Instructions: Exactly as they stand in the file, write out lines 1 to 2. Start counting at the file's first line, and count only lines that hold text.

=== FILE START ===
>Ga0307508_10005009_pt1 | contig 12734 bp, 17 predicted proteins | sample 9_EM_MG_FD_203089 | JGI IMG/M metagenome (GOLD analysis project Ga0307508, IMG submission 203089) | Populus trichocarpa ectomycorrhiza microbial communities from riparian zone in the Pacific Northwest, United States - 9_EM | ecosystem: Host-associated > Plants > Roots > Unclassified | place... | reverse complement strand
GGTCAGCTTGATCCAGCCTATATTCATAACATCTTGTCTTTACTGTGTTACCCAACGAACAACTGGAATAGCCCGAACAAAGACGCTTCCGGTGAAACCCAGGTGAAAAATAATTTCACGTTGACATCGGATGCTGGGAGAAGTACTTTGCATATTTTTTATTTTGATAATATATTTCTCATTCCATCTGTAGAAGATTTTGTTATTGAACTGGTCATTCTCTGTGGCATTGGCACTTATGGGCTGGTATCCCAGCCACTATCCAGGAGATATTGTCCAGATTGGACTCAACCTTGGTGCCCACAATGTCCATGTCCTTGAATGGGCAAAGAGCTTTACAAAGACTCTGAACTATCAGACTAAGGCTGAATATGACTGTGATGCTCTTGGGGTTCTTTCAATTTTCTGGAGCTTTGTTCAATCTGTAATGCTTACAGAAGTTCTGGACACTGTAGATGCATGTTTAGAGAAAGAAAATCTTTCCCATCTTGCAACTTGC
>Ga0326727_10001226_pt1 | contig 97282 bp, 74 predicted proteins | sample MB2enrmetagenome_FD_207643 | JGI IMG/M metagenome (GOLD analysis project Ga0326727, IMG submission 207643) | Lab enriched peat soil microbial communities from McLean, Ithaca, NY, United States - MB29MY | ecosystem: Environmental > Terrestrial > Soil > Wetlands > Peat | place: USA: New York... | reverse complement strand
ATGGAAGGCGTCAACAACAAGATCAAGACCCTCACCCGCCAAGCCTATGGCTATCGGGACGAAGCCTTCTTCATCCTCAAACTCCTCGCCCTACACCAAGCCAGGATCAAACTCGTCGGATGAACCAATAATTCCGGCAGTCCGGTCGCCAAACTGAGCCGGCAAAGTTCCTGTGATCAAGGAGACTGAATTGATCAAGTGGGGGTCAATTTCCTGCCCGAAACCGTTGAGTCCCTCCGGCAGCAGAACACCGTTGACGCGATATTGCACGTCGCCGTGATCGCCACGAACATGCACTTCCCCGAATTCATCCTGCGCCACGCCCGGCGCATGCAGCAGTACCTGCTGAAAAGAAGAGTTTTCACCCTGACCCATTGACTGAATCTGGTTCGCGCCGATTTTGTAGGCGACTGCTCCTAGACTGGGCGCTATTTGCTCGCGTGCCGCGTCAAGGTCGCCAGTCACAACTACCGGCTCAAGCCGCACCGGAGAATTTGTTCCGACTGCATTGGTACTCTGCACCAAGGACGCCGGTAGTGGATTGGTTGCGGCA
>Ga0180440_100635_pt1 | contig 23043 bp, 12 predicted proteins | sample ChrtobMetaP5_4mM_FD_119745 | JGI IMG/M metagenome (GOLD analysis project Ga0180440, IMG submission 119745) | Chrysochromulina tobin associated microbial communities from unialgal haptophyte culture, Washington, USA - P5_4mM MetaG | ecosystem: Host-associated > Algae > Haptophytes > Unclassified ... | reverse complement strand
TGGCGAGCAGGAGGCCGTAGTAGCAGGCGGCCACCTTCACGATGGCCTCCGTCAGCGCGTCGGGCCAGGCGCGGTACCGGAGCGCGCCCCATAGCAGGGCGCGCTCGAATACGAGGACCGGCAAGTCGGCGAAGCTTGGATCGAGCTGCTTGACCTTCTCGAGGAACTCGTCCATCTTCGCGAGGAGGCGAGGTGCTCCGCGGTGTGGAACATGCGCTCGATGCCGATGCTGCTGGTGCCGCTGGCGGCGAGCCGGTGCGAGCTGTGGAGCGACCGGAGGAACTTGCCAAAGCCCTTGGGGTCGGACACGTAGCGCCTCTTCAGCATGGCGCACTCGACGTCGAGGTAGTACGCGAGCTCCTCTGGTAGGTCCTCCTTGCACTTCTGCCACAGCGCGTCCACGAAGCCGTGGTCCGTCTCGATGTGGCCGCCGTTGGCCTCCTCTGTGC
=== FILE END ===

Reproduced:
>Ga0307508_10005009_pt1 | contig 12734 bp, 17 predicted proteins | sample 9_EM_MG_FD_203089 | JGI IMG/M metagenome (GOLD analysis project Ga0307508, IMG submission 203089) | Populus trichocarpa ectomycorrhiza microbial communities from riparian zone in the Pacific Northwest, United States - 9_EM | ecosystem: Host-associated > Plants > Roots > Unclassified | place... | reverse complement strand
GGTCAGCTTGATCCAGCCTATATTCATAACATCTTGTCTTTACTGTGTTACCCAACGAACAACTGGAATAGCCCGAACAAAGACGCTTCCGGTGAAACCCAGGTGAAAAATAATTTCACGTTGACATCGGATGCTGGGAGAAGTACTTTGCATATTTTTTATTTTGATAATATATTTCTCATTCCATCTGTAGAAGATTTTGTTATTGAACTGGTCATTCTCTGTGGCATTGGCACTTATGGGCTGGTATCCCAGCCACTATCCAGGAGATATTGTCCAGATTGGACTCAACCTTGGTGCCCACAATGTCCATGTCCTTGAATGGGCAAAGAGCTTTACAAAGACTCTGAACTATCAGACTAAGGCTGAATATGACTGTGATGCTCTTGGGGTTCTTTCAATTTTCTGGAGCTTTGTTCAATCTGTAATGCTTACAGAAGTTCTGGACACTGTAGATGCATGTTTAGAGAAAGAAAATCTTTCCCATCTTGCAACTTGC